The bid by Rupert Murdoch's 21st Century Fox to take over Sky has been referred to regulators by the culture secretary.
Karen Bradley confirmed her decision this morning after already announcing she was “minded” to do so.
Broadcast regulator Ofcom will examine “public interest considerations” and the Competition and Markets Authority (CMA) “jurisdiction issues”.
Issues around media plurality, broadcasting standards and whether the new owner is fit and proper are to be investigated by Ofcom, while the CMA is expected to oversee the process.
Fox said it was confident the deal would be given the green light and analysts were also bullish. However, a legal source familiar with the deal suggested the companies may need to offer remedies to satisfy concerns over media plurality.
The regulators will be required to report back for the Department for Culture, Media and Sport within 40 working days.
Fox said in a statement:
We are confident that a thorough review of our track record over 30 years will underscore our commitment to upholding high broadcast standards, and will demonstrate that the transaction will not result in there being insufficient plurality in the UK.
The media market has changed dramatically in recent years, as has our business. We believe our proposed £11.7bn investment will benefit the UK’s creative industries. We look forward to continuing to work with all stakeholders and are confident that the transaction will be approved.
Fox wrote to Bradley last week telling her the deal was “in the interest of the UK, its creative economy and its consumers”.
Fox agreed an £11.7bn deal to acquire the 61 per cent of Sky it does not already own in December.
Murdoch’s News Corporation attempted to take full control of Sky, then called BSkyB, in 2010 but abandoned the bid in 2011. This withdrawal came amid political pressure at the height of the phone-hacking scandal at the News of the World, which was owned by News Corporation’s News International, which has since been renamed News UK.
Since that bid fell through, News Corporation has split into two companies: a new News Corporation, which still owns British newspaper publisher News UK, and entertainment business 21st Century Fox.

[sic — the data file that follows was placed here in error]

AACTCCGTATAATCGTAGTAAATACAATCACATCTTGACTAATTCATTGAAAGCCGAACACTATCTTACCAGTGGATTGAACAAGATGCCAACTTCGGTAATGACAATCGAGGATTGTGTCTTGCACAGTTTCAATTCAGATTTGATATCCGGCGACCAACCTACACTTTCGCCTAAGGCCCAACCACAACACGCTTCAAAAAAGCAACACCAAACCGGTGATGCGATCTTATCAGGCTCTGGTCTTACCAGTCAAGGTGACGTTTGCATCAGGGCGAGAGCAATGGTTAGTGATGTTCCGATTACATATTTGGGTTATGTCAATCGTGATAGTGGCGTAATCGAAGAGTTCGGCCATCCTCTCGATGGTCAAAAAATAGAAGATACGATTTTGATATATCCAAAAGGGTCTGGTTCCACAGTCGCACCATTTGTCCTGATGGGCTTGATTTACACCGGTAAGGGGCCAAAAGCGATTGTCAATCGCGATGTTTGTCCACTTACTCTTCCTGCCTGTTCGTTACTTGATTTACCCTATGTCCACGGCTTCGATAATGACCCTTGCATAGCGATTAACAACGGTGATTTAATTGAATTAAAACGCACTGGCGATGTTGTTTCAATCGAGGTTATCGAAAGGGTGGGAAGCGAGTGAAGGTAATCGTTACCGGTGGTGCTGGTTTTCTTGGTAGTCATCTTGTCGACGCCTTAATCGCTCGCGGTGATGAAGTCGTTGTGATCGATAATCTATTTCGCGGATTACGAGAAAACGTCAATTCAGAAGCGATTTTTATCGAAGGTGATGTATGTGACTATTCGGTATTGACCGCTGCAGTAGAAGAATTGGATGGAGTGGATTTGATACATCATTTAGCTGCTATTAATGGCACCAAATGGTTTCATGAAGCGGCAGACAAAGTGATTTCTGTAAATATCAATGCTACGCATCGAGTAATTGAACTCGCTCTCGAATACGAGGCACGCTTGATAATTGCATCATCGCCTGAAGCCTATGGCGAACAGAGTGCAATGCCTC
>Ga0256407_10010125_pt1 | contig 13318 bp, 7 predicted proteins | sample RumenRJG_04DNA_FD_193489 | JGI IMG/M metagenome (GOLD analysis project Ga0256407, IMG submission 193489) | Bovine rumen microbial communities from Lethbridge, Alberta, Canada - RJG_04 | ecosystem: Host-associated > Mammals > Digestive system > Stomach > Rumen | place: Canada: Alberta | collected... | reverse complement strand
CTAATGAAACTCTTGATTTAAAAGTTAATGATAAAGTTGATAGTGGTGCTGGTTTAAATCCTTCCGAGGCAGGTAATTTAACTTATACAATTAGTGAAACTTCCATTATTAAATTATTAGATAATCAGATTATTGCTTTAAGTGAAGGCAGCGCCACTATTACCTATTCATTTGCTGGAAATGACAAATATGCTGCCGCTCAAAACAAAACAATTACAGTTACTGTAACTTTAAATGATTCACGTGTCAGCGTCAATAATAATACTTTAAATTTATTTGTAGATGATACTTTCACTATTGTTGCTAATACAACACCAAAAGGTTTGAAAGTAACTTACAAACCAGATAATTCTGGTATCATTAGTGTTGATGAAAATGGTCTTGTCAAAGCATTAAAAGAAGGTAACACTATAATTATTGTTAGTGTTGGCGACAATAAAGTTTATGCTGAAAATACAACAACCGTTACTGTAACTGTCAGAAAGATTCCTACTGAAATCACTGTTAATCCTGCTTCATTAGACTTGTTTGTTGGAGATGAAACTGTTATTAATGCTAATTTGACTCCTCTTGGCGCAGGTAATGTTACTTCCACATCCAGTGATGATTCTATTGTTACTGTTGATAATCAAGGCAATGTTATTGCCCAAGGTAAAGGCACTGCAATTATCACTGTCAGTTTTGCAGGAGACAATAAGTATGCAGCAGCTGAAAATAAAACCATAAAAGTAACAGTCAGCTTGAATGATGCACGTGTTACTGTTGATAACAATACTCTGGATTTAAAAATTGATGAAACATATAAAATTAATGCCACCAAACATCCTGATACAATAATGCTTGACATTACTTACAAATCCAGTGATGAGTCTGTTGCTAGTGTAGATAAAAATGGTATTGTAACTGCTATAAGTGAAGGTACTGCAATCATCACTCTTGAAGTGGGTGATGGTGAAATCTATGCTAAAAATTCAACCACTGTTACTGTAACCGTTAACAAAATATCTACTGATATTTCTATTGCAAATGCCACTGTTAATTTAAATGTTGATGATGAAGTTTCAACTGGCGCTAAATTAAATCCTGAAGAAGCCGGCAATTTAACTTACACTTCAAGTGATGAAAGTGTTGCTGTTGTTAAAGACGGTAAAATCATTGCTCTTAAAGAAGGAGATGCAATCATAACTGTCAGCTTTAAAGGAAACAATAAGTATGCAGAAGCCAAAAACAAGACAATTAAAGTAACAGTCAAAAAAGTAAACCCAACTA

What the analysts say
Analysts spoken to by City A.M. yesterday also suggested the probes were unlikely to cause much trouble for Fox and Sky.
Ian Whittaker, a media analyst at Liberum, also questioned the political drive to block the deal this time around.
“If you're Theresa May's government, why would you look to block Fox?” Whittaker said.
It’s a sign of major investment within the UK. And they also have influence over newspapers, which of course you would want to keep onside as well.
There’s not the same flaw as there was [before], with the whole the phone hacking thing. From the competition standpoint, there’s more separation between Fox and newspapers than there was six years ago.
Berenberg’s Sarah Simon also believes the deal is likely to go through and that there is a reasonable chance they would not need to make concessions.
But she added: “The fit and proper test, which is more touchy-feely, is the bigger hurdle, rather than news plurality.”
A number of politicians and groups have opposed the deal, however. The National Union of Journalists, Trade Union Congress and International Federation of Journalists today issued a statement speaking out against the deal, claiming it would harm “news plurality”.
Seamus Dooley, NUJ acting general secretary, said:
The determination of the Murdochs to extend their power, wealth and influence knows no bounds.
The need for media plurality is recognised in the European Charter of Fundamental Rights and in that context the European Commission has a direct role in examining the proposed merger.